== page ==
Getting your test results
If your test results show that you need more tests or treatment, we will contact you.
Once a doctor has reviewed your test results, you can view them:
- in your NHS account (through the NHS website or NHS App)
- phone or visit us between 10am to 12pm and we will tell you what the results are
All patients’ records are confidential and in order to maintain this confidentiality, laboratory and X-ray results will only be discussed with the patient themselves (or parent of a minor if appropriate) when satisfactory identification has been established by the receptionist.
Routinely, patients are contacted by the practice when further action is required on receipt of test results. However, if you are ringing for results, please be aware that our reception staff are not medically qualified to interpret results. They will only be able to tell you whether or not the results are back from the laboratory and whether or not the doctor has asked to see you again regarding them, or requested any further action.
If you wish for further clarification on your test results, please ask for a telephone consultation with the doctor or nurse practitioner, who can discuss them further.
On average please allow 5 working days for your test results to come back from the hospital unless your doctor has advised otherwise. Please note that X-ray results take a little longer.
A blood test is when a sample of blood is taken for testing in a laboratory. Blood tests have a wide range of uses and are one of the most common types of medical test. For example, a blood test can be used to:
- assess your general state of health
- confirm the presence of a bacterial or viral infection
- see how well certain organs, such as the liver and kidneys, are functioning
A blood test usually involves the phlebotomist taking a blood sample from a blood vessel in your arm and the usual place for a sample is the inside of the elbow or wrist, where the veins are relatively close to the surface. Blood samples from children are most commonly taken from the back of the hand. The child’s hand will be anaesthetised (numbed) with a special cream before the sample is taken. For some children, it may be more appropriate for the doctor to arrange the test within a hospital based clinic.
You can find out more about blood tests, their purpose and the way they are performed on the NHS Choices website.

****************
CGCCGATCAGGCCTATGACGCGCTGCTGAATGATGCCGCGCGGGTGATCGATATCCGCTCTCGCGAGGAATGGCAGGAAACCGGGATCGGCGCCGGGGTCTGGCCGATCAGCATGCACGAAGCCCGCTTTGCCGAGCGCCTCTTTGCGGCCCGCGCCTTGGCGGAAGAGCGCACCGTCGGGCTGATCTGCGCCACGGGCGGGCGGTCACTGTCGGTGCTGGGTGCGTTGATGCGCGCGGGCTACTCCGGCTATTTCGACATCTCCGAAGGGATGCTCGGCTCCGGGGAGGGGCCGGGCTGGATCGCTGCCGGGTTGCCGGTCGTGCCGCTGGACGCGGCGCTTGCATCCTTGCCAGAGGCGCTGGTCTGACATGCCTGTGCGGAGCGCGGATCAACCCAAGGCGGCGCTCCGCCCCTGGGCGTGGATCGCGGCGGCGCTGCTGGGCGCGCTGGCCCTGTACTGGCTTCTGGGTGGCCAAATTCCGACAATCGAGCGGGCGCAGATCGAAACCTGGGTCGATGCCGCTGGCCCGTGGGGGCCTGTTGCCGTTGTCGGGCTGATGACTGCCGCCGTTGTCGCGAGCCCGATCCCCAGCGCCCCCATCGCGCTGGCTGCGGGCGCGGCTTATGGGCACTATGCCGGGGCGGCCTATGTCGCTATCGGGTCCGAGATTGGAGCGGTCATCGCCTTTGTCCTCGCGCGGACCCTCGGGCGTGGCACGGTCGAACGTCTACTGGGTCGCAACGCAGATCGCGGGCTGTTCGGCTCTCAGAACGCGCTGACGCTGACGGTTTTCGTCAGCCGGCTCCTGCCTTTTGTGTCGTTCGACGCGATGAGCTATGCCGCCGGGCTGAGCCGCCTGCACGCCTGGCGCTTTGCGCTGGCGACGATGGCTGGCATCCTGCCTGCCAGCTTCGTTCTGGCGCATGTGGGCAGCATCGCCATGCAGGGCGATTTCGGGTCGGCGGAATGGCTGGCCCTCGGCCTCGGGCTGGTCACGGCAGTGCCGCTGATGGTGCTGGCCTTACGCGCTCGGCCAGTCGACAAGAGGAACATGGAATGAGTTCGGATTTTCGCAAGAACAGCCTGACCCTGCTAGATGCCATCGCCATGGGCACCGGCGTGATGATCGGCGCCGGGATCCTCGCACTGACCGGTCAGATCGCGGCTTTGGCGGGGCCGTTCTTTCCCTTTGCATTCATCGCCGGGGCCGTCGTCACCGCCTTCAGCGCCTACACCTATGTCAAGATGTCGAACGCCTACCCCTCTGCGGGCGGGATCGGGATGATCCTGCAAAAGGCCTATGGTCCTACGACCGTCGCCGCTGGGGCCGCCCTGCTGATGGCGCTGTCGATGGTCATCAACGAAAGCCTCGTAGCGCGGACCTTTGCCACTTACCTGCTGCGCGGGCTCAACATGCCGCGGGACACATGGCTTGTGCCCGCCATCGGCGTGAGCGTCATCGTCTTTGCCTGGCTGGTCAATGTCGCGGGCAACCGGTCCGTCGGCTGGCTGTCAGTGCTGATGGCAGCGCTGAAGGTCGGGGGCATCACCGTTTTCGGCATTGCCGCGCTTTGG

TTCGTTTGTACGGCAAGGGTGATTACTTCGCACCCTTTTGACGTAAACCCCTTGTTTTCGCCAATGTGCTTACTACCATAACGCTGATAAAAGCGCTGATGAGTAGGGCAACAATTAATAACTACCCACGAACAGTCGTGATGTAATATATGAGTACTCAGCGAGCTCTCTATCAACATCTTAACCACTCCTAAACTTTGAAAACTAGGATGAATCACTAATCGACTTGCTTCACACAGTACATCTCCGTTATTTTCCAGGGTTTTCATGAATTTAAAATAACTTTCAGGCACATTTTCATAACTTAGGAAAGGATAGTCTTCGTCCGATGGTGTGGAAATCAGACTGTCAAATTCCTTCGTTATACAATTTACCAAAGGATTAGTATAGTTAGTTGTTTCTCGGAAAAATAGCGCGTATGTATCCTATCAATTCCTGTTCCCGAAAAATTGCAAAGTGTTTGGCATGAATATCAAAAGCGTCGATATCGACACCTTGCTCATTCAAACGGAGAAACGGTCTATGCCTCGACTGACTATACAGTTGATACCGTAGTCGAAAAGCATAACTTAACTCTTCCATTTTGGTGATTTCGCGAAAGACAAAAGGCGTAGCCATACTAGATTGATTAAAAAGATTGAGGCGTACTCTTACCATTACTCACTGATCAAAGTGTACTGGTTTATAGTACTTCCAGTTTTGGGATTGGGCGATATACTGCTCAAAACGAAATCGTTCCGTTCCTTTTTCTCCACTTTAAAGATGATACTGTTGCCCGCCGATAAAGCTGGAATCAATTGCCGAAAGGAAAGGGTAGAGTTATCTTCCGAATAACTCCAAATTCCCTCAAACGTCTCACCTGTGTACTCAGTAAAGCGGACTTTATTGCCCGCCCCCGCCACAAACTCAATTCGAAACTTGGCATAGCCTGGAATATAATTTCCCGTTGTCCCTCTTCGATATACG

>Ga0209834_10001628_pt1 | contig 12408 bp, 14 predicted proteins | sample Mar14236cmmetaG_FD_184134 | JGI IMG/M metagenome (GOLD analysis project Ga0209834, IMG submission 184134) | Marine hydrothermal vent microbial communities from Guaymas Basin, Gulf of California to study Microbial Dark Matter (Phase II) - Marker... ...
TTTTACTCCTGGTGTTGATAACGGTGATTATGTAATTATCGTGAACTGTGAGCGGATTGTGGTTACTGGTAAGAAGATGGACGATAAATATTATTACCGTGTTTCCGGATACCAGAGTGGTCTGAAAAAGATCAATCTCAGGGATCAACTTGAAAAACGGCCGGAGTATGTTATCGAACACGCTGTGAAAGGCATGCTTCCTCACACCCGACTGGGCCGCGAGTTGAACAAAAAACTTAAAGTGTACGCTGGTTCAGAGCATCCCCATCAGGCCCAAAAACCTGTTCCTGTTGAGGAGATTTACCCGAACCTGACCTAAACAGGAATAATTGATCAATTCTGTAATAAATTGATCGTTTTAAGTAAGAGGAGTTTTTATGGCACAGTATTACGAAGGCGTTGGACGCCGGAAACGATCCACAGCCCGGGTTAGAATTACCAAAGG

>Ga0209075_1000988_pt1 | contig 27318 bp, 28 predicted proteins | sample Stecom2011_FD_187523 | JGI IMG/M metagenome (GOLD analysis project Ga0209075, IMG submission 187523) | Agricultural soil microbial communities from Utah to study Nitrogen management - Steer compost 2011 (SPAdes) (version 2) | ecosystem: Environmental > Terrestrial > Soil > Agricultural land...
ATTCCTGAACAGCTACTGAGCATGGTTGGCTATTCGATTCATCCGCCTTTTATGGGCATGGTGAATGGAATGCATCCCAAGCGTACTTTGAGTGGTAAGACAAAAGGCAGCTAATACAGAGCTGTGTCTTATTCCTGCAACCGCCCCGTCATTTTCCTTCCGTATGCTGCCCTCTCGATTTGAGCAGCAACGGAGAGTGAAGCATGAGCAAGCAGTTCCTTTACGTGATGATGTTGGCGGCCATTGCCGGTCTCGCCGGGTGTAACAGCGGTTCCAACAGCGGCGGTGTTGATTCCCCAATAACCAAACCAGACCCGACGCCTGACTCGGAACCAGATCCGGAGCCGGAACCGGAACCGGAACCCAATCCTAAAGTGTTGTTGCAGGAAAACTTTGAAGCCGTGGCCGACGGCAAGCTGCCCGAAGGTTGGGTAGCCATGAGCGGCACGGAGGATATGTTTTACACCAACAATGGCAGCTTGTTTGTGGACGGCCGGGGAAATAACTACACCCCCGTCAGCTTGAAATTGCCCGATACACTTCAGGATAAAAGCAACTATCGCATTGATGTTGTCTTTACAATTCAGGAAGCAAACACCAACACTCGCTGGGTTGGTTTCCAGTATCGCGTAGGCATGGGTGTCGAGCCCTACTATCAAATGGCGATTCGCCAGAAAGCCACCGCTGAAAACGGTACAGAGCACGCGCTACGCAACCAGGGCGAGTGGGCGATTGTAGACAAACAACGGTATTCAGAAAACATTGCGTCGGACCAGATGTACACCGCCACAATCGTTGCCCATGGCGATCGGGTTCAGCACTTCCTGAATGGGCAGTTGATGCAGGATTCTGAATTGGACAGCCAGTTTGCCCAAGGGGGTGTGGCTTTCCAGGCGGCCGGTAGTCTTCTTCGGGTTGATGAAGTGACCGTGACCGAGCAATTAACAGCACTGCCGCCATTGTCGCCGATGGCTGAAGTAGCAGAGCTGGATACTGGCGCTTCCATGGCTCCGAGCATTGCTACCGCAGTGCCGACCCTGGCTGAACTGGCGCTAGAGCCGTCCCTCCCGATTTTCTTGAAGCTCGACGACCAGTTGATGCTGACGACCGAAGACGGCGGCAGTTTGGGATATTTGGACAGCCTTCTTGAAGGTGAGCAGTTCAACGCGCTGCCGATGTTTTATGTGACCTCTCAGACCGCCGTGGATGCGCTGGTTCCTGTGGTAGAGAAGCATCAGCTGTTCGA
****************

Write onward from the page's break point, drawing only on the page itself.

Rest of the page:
An X-ray is a widely used diagnostic test to examine the inside of the body.
X-rays are a very effective way of detecting problems with bones, such as fractures. They can also often identify problems with soft tissue, such as pneumonia or breast cancer.
If you have a X-ray, you will be asked to lie on a table or stand against a surface so that the part of your body being X-rayed is between the X-ray tube and the photographic plate.
An X-ray is usually carried out by a radiographer, a healthcare professional who specialises in using imaging technology, such as X-rays and ultrasound scanners.
You can find out more about x-ray tests, how they are performed, their function and the risks by visiting the NHS Choices website.
Why have I been referred?
Your GP will discuss with you and, if appropriate, your carer, about why a referral is being recommended. It is usually because your GP wants a specialist’s help in deciding on the best way to treat your condition. This might involve referring you for tests or investigations that cannot be carried out in a GP surgery. Your GP will also discuss with you what choices there are for where you can be referred.
How will I hear about where and when the appointment is?
GP practices and hospitals use different ways of arranging appointments:
- Your GP practice may give you a reference number and a password you can use to book, change or cancel your appointment online or by phone. In time, more and more GP practices will refer patients in this way.
- You may receive a letter from the hospital confirming your appointment. You need to reply as soon as possible and tell the hospital if you can attend on the date offered.
- Alternatively, sometimes patients receive a letter asking them to phone the hospital to make an appointment with a specialist.